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Maximizing strength to weight ratio

Answered on August 19, 2014
Created July 03, 2012 at 11:50 PM

I am a track and field multi athlete, my question is...

If I want to make sure I get maximum recovery potential from post workout meal without gaining much fat mass as well should I, or should I not include any fat in my post workout meal? Currently I do some protein with a banana muffin with some table sugar in it to spike my insulin.. as well as olive oil usually sneaks on the frying pan as well..

Any suggestions welcome! Thanks

76e82f76e7e3ed9747c980b50fc51b25

(229)

on September 07, 2013
at 01:28 AM

I eat Low carb. veggies only right now as I am in off season and don't need them.

76e82f76e7e3ed9747c980b50fc51b25

(229)

on July 05, 2012
at 02:16 AM

HE, thank you.. and glycogen is not of any concern right now. I am in off-season and just coming back from a foot injury so I am lifting only.

1edb06ded9ccf098a4517ca4a7a34ebc

(14952)

on July 04, 2012
at 03:15 PM

...and the wy that most athletes train and compete today is not inline with the ways our paleolithic ancestors got their exercise in, so it would make sense that fuel needs and body compositions would have to be different to reach opposing goals.

1edb06ded9ccf098a4517ca4a7a34ebc

(14952)

on July 04, 2012
at 03:04 PM

1edb06ded9ccf098a4517ca4a7a34ebc

(14952)

on July 04, 2012
at 03:03 PM

Hey Sam shoot me an email and we'll discuss this a little more, I'm really curious and want to hash this out with you. You'll see that I don't eat a high carb diet at all for maintenance, but just a well timed one and you'll see why I think this is important when you are not of the view that an athlete needs to be eating high carb diets all the time unless they're trying to gain. Just cheek my profile and there's an email address in there that you can reach me at. Hope to hear from you and learn some.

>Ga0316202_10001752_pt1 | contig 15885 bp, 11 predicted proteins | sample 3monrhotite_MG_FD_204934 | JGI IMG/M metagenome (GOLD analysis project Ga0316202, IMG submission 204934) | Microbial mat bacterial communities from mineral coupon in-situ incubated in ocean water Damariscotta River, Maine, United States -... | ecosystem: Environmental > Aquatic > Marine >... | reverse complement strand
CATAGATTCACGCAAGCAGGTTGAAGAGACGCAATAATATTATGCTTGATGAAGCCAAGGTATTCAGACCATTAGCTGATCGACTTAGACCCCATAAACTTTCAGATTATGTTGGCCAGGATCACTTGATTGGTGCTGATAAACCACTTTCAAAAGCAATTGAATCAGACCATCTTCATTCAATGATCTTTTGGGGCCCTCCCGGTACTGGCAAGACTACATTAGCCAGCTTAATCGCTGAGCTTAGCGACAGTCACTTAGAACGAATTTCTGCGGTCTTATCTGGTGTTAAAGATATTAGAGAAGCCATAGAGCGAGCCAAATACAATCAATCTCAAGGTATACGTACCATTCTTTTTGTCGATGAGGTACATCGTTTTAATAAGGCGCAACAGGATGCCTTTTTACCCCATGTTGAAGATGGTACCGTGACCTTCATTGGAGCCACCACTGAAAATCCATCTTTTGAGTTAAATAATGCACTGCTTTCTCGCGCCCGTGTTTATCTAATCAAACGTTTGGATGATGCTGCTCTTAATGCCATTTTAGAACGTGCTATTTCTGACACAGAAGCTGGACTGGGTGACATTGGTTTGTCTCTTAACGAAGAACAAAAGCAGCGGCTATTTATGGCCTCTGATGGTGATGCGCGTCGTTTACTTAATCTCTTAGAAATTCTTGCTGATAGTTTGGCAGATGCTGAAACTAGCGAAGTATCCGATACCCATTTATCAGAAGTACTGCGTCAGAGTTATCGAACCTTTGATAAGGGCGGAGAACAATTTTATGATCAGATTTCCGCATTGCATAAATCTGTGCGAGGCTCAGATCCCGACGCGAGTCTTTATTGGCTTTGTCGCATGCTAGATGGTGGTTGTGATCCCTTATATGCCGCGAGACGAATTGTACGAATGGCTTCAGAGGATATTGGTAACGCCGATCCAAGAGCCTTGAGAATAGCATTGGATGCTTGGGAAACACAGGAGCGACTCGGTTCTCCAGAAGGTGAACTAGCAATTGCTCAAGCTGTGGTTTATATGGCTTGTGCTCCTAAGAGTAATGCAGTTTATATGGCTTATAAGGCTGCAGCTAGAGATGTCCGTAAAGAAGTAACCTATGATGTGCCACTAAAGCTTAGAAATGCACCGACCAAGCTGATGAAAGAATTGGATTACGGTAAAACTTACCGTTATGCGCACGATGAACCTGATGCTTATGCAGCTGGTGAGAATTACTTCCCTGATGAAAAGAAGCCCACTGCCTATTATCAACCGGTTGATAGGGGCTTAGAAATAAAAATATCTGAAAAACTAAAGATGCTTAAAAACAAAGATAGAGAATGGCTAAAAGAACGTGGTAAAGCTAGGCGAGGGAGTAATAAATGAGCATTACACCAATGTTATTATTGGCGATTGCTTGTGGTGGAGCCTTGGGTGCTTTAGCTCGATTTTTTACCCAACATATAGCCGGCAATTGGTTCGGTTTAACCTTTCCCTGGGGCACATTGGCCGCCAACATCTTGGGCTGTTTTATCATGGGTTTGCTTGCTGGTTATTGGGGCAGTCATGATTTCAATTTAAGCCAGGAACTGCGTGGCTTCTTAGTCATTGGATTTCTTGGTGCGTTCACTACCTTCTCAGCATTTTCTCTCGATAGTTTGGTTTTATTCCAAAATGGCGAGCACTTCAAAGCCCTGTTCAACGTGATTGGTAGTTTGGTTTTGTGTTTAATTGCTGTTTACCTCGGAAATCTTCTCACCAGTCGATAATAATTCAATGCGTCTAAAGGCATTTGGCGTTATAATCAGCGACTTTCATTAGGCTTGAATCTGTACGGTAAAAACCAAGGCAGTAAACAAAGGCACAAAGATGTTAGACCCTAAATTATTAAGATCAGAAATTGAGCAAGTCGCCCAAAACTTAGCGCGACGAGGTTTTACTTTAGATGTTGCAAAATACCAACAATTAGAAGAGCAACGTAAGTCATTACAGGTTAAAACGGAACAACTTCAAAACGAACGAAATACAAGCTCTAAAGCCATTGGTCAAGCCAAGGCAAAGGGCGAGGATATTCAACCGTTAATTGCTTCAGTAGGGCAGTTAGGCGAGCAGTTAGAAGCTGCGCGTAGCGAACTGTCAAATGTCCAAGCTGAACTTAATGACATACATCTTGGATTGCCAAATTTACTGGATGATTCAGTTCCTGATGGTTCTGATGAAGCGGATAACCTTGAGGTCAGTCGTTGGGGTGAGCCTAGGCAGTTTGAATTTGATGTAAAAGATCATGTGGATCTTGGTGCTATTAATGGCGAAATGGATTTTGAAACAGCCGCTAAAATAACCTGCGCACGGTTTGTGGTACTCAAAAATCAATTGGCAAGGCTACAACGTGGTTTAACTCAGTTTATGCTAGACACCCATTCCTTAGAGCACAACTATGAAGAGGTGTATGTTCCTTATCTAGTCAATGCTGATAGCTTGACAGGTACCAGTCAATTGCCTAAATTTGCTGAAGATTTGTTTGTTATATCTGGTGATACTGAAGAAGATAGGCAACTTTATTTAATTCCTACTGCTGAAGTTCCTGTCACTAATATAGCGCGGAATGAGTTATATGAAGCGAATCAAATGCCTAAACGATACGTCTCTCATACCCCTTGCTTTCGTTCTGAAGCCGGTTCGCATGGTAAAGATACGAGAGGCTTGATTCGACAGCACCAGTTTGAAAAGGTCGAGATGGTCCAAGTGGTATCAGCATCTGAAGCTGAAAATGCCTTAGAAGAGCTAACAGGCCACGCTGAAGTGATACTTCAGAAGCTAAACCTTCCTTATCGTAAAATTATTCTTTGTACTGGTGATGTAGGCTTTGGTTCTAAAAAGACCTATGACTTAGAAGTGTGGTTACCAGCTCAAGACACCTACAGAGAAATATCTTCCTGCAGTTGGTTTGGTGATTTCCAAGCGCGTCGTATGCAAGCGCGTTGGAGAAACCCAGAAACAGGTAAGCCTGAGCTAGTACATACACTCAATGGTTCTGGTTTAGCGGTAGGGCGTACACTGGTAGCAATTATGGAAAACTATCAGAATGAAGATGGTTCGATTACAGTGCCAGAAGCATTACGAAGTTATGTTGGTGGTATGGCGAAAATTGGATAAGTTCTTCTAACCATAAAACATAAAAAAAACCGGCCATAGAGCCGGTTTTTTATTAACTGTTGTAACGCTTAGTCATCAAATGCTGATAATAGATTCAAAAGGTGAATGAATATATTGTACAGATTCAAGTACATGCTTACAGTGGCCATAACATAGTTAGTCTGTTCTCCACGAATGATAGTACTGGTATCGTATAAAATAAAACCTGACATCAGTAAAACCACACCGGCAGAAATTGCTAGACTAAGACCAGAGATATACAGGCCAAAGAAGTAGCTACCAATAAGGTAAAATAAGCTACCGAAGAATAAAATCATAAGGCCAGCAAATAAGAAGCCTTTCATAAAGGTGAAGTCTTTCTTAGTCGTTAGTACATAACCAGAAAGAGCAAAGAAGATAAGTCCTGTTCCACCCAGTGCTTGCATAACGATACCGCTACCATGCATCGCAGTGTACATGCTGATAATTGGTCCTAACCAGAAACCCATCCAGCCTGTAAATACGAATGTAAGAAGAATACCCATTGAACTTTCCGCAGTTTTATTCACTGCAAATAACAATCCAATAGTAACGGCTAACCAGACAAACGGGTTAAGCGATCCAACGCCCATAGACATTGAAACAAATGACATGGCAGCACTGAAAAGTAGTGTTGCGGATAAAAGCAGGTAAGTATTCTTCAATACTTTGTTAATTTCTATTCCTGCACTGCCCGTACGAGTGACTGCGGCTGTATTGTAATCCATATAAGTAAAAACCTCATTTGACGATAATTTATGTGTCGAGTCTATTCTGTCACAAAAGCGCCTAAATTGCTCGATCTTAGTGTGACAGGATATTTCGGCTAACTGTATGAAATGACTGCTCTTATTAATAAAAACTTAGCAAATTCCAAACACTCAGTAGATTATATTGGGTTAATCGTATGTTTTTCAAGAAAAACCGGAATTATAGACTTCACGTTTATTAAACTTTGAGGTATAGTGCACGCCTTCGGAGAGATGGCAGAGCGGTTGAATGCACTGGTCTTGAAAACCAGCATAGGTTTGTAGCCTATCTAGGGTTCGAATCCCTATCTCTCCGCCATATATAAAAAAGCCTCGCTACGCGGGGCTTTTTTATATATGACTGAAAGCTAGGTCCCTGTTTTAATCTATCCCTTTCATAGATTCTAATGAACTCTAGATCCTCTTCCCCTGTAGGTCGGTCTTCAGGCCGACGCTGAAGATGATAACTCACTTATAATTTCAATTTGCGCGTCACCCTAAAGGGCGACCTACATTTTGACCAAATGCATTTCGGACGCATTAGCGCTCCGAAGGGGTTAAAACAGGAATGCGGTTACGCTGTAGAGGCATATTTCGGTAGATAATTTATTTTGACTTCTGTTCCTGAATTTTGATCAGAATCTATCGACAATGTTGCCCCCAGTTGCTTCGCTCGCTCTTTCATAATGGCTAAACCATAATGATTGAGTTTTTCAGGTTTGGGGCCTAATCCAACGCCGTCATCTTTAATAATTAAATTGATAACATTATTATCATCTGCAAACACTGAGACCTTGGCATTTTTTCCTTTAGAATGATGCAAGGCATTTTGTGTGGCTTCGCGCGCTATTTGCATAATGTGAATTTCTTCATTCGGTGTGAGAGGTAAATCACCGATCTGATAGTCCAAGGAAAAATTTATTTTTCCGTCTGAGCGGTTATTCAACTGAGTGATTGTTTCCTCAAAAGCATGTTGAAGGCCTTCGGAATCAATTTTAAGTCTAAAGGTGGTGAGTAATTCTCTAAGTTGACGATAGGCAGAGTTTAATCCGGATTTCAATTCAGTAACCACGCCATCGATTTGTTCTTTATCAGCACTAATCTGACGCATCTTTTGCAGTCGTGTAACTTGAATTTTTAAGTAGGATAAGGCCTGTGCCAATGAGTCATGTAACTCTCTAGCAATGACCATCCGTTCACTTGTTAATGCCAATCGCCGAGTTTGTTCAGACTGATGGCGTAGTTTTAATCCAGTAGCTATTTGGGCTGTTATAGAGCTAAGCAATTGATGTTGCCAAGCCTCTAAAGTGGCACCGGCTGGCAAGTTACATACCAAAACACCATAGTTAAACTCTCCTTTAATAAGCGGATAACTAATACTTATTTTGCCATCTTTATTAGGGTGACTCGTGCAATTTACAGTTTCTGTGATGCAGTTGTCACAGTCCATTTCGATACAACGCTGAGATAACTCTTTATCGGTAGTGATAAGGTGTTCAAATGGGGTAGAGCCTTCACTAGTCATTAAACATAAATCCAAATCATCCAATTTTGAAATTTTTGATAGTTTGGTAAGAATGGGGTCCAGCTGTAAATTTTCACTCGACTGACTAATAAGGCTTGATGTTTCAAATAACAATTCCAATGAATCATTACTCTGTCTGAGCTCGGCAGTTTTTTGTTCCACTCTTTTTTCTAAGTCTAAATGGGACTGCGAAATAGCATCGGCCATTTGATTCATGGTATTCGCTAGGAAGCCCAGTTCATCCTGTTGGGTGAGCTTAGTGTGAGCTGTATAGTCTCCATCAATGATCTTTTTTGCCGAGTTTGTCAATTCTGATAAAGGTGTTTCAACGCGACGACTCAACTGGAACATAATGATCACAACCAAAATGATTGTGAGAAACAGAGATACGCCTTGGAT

F0a3e3f17d9a740810ac37ff2353a9f3

(3804)

on July 04, 2012
at 02:17 PM

@fy: Good catch with the glycogen stores. I keep forgetting that most athletes still think you need a high-carb diet to train.

3846a3b61bc9051e4baebdef62e58c52

(18635)

on July 04, 2012
at 02:10 AM

SORRY maybe I mean "he". I dunno.

3846a3b61bc9051e4baebdef62e58c52

(18635)

on July 04, 2012
at 02:08 AM

Actually she never states her event/events (is multi like a decathlete?) Would make a significant difference in recommendations if we wanna try to get specific (which I don't without personally knowing and observing the person in question).

1edb06ded9ccf098a4517ca4a7a34ebc

(14952)

on July 04, 2012
at 12:24 AM

Personally I would just eat a banana on my way home from practice and then prepare a real meal.

1edb06ded9ccf098a4517ca4a7a34ebc

(14952)

on July 04, 2012
at 12:18 AM

Even though you provide data to back up your responses, it's not always relevant to the scenario at hand.

1edb06ded9ccf098a4517ca4a7a34ebc

(14952)

on July 04, 2012
at 12:17 AM

A track and field athlete needs to replenish glycogen stores within the muscle and eating just protein will not do that Sam.

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5 Answers

best answer

1
F0a3e3f17d9a740810ac37ff2353a9f3

(3804)

on July 04, 2012
at 12:06 AM

As long as protein is adequate, the "insulin spike" isn't necessary, so neither is the sugar or other carbs.

http://ajpendo.physiology.org/content/293/3/E833.long

As far as I know, the fat will have no effect on recovery, but it's a good way to make sure you're getting sufficient calories.

In one study of elite athletes, those with the greatest calorie deficits had the highest bodyfat percentage.

http://www.ncbi.nlm.nih.gov/pubmed/10731010

The researchers speculated that basal metabolism was reduced by calorie-restriction to the point that the athletes gained fat on fewer calories.

1edb06ded9ccf098a4517ca4a7a34ebc

(14952)

on July 04, 2012
at 12:17 AM

A track and field athlete needs to replenish glycogen stores within the muscle and eating just protein will not do that Sam.

F0a3e3f17d9a740810ac37ff2353a9f3

(3804)

on July 04, 2012
at 02:17 PM